Front Page Titles (by Subject) QUESTION CXXIV.: OF MARTYRDOM. - Aquinas Ethicus: or, the Moral Teaching of St. Thomas, vol. 2 (Summa Theologica - Secunda Secundae Pt.2)
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QUESTION CXXIV.: OF MARTYRDOM. - St. Thomas Aquinas, Aquinas Ethicus: or, the Moral Teaching of St. Thomas, vol. 2 (Summa Theologica - Secunda Secundae Pt.2) 
Aquinas Ethicus: or, the Moral Teaching of St. Thomas. A Translation of the Principal Portions of the Second part of the Summa Theologica, with Notes by Joseph Rickaby, S.J. (London: Burns and Oates, 1892).
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§ 2. The first and principal motive of martyrdom is charity, acting in the capacity of the virtue commanding; but fortitude is its proper motive in the capacity of the virtue eliciting.1 Martyrdom then is a display of both virtues. But the merit of it comes of charity, like the merit of every other act of virtue. And therefore without charity it avails nothing.
Article III.—Is martyrdom the act above all others of greatest perfection?
R. We may speak of an act of virtue in two ways: in one way according to the species of the act itself, as fixed by reference to the virtue that proximately elicits it; and in that way martyrdom, consisting in the due suffering of death, cannot possibly be the most perfect of acts of virtue, because the suffering of death is not praiseworthy in itself, but only inasmuch as it is directed to some good end consisting in an act of virtue, as faith or the love of God: hence that act of virtue, being the end, is the better. In another way an act of virtue may be considered in reference to the prime motive, which is the love of charity; and it is from this relation particularly that an act derives its value as tending to perfection of life, because as the Apostle says: “Charity is the bond of perfection.”1 But of all virtuous acts martyrdom pre-eminently argues the perfection of charity; because a man proves himself to love a thing the more, the more lovable the thing that he despises for its sake, and the more hateful the thing that he chooses to suffer rather than lose it. But of all the goods of the present life man most loves life itself, and contrariwise most hates death, especially a death attended with pain and bodily torments, “by the fear of which,” as Augustine says, “even brute animals are restrained from the greatest pleasures.” And therefore, of human acts, martyrdom is the most perfect of its kind, as being the sign of the greatest charity, according to the text: “Greater love than this no man hath, that a man lay down his life for his friends.”2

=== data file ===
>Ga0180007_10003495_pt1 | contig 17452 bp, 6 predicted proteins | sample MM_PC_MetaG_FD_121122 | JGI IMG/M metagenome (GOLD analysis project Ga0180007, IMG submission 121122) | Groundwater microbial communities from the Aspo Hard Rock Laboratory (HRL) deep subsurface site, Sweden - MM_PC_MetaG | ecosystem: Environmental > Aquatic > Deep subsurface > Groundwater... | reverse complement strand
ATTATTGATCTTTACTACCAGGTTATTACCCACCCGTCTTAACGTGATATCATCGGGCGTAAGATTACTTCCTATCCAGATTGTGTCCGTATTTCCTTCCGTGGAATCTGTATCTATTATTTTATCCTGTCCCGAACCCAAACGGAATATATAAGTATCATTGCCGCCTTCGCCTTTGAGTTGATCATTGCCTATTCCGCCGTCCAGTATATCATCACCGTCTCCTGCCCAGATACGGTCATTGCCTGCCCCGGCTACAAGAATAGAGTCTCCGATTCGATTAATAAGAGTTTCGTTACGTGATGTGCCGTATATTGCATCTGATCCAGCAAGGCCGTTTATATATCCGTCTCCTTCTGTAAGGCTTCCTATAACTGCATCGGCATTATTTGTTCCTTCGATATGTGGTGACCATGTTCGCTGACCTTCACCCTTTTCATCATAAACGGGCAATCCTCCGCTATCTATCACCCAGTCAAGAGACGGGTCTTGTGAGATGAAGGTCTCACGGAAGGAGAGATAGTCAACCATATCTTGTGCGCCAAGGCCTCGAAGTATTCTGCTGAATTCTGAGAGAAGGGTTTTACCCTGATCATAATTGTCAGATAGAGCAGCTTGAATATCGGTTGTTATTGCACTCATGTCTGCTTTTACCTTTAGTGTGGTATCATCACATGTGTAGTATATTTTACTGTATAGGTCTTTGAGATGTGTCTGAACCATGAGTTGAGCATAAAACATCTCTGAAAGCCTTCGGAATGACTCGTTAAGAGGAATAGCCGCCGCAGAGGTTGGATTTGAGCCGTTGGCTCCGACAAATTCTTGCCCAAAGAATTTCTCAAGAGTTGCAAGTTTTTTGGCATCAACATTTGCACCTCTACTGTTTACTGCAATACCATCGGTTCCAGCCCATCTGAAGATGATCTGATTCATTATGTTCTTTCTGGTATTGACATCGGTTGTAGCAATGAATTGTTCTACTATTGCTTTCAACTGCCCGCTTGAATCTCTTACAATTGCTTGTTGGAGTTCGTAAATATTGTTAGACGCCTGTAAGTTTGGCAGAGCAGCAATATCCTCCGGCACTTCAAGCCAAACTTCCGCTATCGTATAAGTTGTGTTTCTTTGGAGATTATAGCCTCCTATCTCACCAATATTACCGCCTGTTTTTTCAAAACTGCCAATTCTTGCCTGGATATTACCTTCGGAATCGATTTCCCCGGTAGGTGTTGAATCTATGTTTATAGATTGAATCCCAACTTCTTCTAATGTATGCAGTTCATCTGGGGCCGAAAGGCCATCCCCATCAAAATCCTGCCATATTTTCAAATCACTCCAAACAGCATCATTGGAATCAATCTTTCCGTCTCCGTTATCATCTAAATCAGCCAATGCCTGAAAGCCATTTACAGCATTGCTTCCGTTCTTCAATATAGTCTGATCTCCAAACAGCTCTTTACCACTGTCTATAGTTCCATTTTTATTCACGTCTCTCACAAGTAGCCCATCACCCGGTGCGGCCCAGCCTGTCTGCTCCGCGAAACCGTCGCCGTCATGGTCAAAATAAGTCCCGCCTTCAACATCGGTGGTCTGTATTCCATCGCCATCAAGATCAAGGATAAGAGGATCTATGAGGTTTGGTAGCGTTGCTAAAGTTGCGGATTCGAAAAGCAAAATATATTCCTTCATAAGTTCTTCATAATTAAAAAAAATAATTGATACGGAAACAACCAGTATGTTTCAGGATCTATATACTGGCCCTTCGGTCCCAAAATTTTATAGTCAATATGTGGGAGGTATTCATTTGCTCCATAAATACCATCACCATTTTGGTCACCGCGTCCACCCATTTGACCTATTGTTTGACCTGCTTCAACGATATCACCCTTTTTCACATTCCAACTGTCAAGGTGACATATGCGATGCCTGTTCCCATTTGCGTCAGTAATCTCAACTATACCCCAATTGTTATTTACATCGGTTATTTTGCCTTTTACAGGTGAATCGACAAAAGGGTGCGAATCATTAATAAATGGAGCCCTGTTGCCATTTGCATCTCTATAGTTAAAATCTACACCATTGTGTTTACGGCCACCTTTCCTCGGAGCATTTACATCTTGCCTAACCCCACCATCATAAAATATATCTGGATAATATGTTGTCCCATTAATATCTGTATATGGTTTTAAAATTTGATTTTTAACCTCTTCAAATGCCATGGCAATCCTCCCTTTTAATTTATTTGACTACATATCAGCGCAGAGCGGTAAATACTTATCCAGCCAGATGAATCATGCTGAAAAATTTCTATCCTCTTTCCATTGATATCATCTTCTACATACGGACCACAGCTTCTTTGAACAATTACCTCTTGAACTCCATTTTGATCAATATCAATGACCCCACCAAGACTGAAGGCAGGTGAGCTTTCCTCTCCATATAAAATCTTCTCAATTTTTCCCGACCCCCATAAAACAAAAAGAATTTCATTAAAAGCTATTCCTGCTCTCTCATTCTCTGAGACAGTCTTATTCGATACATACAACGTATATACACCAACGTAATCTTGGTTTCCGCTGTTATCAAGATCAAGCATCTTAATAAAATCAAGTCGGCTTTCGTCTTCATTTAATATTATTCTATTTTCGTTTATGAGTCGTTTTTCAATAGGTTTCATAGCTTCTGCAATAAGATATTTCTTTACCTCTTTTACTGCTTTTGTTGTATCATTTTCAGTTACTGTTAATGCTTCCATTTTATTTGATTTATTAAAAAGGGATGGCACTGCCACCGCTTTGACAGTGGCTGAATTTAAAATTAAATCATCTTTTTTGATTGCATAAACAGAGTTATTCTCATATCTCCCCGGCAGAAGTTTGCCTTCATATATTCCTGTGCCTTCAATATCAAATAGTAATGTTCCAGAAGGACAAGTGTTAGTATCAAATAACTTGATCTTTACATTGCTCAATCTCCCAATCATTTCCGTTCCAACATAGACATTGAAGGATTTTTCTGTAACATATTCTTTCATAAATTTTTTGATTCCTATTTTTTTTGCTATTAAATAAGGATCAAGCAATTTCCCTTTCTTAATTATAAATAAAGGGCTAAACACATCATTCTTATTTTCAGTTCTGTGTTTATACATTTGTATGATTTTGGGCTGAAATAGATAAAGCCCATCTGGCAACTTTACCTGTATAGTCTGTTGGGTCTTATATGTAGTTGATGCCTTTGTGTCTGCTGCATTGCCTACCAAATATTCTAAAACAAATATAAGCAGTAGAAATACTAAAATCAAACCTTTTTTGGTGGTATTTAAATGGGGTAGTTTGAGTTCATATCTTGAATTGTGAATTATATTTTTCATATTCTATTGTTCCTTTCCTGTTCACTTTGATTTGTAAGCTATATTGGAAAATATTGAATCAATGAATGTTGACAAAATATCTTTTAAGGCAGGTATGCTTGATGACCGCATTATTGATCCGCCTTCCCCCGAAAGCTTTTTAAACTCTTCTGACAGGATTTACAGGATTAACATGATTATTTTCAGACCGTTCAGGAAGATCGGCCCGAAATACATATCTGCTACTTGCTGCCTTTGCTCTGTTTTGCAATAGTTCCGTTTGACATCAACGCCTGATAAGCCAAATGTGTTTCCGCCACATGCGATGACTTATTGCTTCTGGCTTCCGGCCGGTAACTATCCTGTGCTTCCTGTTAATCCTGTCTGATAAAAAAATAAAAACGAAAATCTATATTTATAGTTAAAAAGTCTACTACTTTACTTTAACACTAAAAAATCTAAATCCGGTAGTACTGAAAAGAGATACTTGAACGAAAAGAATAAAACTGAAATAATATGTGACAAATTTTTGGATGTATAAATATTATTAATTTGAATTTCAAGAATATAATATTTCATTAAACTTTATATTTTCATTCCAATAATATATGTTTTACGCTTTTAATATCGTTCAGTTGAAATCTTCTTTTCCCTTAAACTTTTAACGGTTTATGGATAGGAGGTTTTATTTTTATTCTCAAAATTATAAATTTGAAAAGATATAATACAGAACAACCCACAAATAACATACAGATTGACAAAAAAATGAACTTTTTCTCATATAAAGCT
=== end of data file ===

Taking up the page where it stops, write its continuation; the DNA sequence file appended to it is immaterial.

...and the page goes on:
§ 1. There is no act of perfection falling under counsel, that in some contingency may not fall under precept, and be of necessity to salvation: as Augustine says that a man falls under the necessity of observing continence by reason of the absence or illness of his wife. And therefore it is not against the perfection of martyrdom, if in some case it is of necessity to salvation.
Article IV.—Is death essential to martyrdom?
R. A martyr is so called as being a witness of the Christian faith, that faith which proposes to us to despise the things that are seen for the things that are unseen. Martyrdom therefore supposes a man to bear witness to his faith, showing in very deed that he despises all present advantages in order to arrive at future and invisible goods. But so long as his bodily life remains to a man, he has not yet shown in very deed his contempt of all the goods of the body. For men are wont to make light of kinsmen and possessions, and even to suffer bodily agonies, to save their lives. Hence it is that Satan urged against Job: “Skin for skin, and all that a man hath he will give for his life.”1 And therefore the essence of martyrdom, full and perfect, requires the suffering of death for Christ.
[1 ]An act is elicited by the virtue to which it immediately belongs, but commanded by a higher virtue which puts in motion the virtue that elicits the act. Cf. II-II. q. 26. art. 7. (Trl.)
[1 ]Coloss. iii. 14.
[2 ]St. John xv. 13.
[1 ]Job iii 4.